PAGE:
Ayana Mathis, author of 'The Twelve Tribes of Hattie,' is 'stunned' by sudden fame

On the eve of the airing of Ayana Mathis' interview with Oprah Winfrey about her debut novel, she chatted with theGrio about how the success of 'The Twelve Tribes of Hattie' has changed her life.

Luther Vandross was outed as gay after his death.

Ayana Mathis, author of The Twelve Tribes of Hattie, has achieved the type of overnight success that most new authors dream of. In the current climate of the industry, many publishers are not investing in new novelists — and some believe this hesitancy is even more acute regarding African-Americans. Yet, Mathis has overcome all obstacles to produce a work in just under two years that is so compelling that Oprah Winfrey has given it her stamp of approval — inclusion in her revamped book club.

Ever since The Twelve Tribes of Hattie became the second selection of Oprah’s Book Club 2.0, Mathis has seen the title shoot up various bestseller lists and larger crowds at her signings. After she talks with Oprah about her sudden success on the hit Super Soul Sunday series on February 3, we bet this book will garner even more buzz. On the eve of the airing of Mathis’ interview about her debut novel, she chatted with theGrio about how Oprah’s attention has changed her life.

theGrio: As a former poet, how did it feel to have your first novel selected by Oprah as the second book in Oprah’s Book Club 2.0? How has your life changed since making this creative transition and receiving her seal of approval?

It’s stunning,  a life changing event in every sense of the word! And certainly, the book is reaching a wider readership than it would have otherwise.  In terms of being a poet, that transition to prose happened  five or six years ago, after a fallow period in which I wasn’t writing very much at all.  I was delighted to discover, when I began writing Hattie, that fiction really is my medium.

In her review for The New York Times, author Isabel Wilkerson describes the characters in The Twelve Tribes of Hattie this way: “The aching question of where they belong lurks under the surface of things, the quiet desperation of dying spirits too tired to dream anymore.” This is a very moving portrayal of how many African-Americans have likely felt during our collective struggle towards greater equality. Were you seeking through your characters to expose some of the emotional scars of slavery that have been passed down through the generations?

No, not at all.  I think that this book is a great deal more contemporary than that.  Of course, the reality of African-American life has been influenced by the terrible legacy of slavery, but that wasn’t what I was trying to explore with this book.  Hattie isfirst and foremost, a book about a family; it wasn’t my intention to write a kind of definitive work about the black experience. It’s really about this family’s experience, though of course they are influenced and shaped to some extent by the larger racial and social circumstance at the time.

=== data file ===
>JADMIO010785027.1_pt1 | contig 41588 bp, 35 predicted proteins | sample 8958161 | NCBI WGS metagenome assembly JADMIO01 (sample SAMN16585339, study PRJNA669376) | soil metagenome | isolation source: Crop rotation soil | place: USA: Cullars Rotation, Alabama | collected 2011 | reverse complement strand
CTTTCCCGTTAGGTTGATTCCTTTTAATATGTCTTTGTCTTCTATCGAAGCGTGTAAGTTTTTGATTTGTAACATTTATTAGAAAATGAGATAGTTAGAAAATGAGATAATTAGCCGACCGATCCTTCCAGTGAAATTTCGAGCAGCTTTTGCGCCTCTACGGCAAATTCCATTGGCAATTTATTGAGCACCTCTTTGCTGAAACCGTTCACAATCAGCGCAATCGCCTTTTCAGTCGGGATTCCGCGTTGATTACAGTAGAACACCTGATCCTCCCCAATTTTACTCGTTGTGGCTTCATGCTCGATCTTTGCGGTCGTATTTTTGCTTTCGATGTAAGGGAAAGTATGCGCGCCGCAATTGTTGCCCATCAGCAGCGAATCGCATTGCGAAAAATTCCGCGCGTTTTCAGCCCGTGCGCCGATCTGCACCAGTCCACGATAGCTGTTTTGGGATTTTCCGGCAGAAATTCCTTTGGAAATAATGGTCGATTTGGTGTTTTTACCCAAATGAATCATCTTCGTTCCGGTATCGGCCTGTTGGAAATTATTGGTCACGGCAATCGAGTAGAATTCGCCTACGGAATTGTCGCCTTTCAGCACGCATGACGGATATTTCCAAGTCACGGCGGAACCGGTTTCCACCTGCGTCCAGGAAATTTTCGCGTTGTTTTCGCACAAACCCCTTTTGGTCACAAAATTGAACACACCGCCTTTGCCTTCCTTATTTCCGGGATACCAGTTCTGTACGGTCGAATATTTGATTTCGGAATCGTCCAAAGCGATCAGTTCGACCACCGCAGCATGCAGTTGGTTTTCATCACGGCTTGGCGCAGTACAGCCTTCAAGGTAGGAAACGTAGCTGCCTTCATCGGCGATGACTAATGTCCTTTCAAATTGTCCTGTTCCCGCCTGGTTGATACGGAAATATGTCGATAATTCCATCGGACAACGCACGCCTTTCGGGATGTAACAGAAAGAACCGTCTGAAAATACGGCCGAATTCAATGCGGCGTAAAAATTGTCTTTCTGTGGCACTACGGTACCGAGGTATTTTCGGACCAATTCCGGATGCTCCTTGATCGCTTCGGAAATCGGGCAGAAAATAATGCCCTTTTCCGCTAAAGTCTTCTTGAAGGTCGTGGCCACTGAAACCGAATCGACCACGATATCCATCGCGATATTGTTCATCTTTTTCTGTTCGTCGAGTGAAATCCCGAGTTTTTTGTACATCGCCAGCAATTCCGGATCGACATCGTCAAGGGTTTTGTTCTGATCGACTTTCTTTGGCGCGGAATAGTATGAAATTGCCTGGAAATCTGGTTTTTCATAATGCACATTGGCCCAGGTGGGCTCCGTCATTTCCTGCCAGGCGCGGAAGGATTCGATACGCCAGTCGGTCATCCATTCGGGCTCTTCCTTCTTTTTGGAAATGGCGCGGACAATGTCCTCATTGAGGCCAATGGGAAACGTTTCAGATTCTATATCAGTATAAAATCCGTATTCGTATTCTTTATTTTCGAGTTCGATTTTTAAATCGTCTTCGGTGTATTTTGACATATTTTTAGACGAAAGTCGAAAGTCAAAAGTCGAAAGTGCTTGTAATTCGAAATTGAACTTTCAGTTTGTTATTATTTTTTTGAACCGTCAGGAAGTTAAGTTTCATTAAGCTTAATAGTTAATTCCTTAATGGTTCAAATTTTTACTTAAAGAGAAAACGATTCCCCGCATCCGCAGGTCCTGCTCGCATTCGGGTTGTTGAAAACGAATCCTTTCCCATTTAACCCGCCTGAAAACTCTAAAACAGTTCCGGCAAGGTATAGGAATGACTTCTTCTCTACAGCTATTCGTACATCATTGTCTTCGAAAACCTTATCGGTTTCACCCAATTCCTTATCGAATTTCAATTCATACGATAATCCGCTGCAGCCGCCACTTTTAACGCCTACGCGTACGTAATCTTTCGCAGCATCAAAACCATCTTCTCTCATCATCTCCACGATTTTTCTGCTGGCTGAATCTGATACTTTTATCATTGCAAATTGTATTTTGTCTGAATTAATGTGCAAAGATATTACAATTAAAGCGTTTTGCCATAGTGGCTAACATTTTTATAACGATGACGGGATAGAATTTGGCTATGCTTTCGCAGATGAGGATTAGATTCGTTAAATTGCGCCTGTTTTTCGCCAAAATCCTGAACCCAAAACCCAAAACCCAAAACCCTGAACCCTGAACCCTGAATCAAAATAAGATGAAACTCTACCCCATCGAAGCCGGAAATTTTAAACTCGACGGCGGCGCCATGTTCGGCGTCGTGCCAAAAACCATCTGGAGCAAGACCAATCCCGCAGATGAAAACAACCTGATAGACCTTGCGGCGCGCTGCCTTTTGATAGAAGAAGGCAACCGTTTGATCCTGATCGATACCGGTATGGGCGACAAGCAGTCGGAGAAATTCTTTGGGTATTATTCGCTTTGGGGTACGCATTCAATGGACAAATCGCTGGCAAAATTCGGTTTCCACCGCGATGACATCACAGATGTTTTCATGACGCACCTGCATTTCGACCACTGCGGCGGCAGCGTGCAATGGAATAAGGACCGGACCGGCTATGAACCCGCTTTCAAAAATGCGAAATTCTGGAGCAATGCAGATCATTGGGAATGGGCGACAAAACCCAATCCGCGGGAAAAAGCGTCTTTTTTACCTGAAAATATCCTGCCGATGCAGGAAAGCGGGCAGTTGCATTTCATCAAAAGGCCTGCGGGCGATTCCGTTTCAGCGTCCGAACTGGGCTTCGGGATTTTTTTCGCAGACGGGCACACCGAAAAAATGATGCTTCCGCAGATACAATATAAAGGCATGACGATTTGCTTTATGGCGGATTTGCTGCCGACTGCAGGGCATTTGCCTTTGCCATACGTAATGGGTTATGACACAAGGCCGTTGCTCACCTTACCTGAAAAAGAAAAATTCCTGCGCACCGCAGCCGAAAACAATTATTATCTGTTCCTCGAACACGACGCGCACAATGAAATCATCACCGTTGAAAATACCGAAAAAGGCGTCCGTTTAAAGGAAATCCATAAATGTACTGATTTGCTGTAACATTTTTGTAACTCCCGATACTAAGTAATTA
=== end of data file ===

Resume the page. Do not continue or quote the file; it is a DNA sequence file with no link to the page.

RELATED: Oprah Winfrey interviews ‘The Twelve Tribes of Hattie’ author Ayana Mathis for ‘Super Soul Sunday’

With the success of the movie Django Unchained, many are musing on the possibility that more untold black stories from various epochs in our history will be brought to life. What was your attraction to The Great Migration? In addition to The Twelve Tribes of Hattie, do you believe there are even more stories from this time period to be told, and will you tell them?

There are as many stories to be told as there are people; each experience is individual and unique and rich in its own particular way. I remain fascinated by the period, but I don’t know yet whether or not I will continue to explore it in my work.  I suppose it really depends on what comes.

Although The Twelve Tribes of Hattie has been nearly universally lauded, some have taken issue with the depiction of black men in the book, which some see as unilaterally negative. What would you say to those who may find this portrayal unfair? Was there a narrative intent in painting these characters in this fashion that readers should keep in mind?

It isn’t the case that all of the men are depicted negatively.  Billups is a strong character; he saves his sister Alice who is increasing fragile.  August himself — though he’s very much a cad — he is also the only source of laughter and tenderness in the lives of his children. (Hattie loves them, but she’s almost entirely incapable of affection.) Secondly, in many ways, my book is about people struggling with their limitations and failures. Everyone in the book, regardless of gender, is flawed. The title character is perhaps more flawed than anyone else.   The men, along with the women, are dealing with their own psychologies and personalities and proclivities, as well as the  difficulties of displacement and terrible economic privation.

What’s next for you? Do you have a new book in the works? 

I do have a novel idea that I am nursing. It’s pretty new and fragile, so I’m hesitant to talk about it,  and at the moment things are so busy that there isn’t much time for writing, but I am excited to go back to it.

Oprah and Ayana’s discussion of The 12 Tribes of Hattie will air on Super Soul Sunday, February 3, from 11 a.m. to noon ET/PT on OWN: Oprah Winfrey Network.

Follow Alexis Garrett Stodghill on Twitter at @lexisb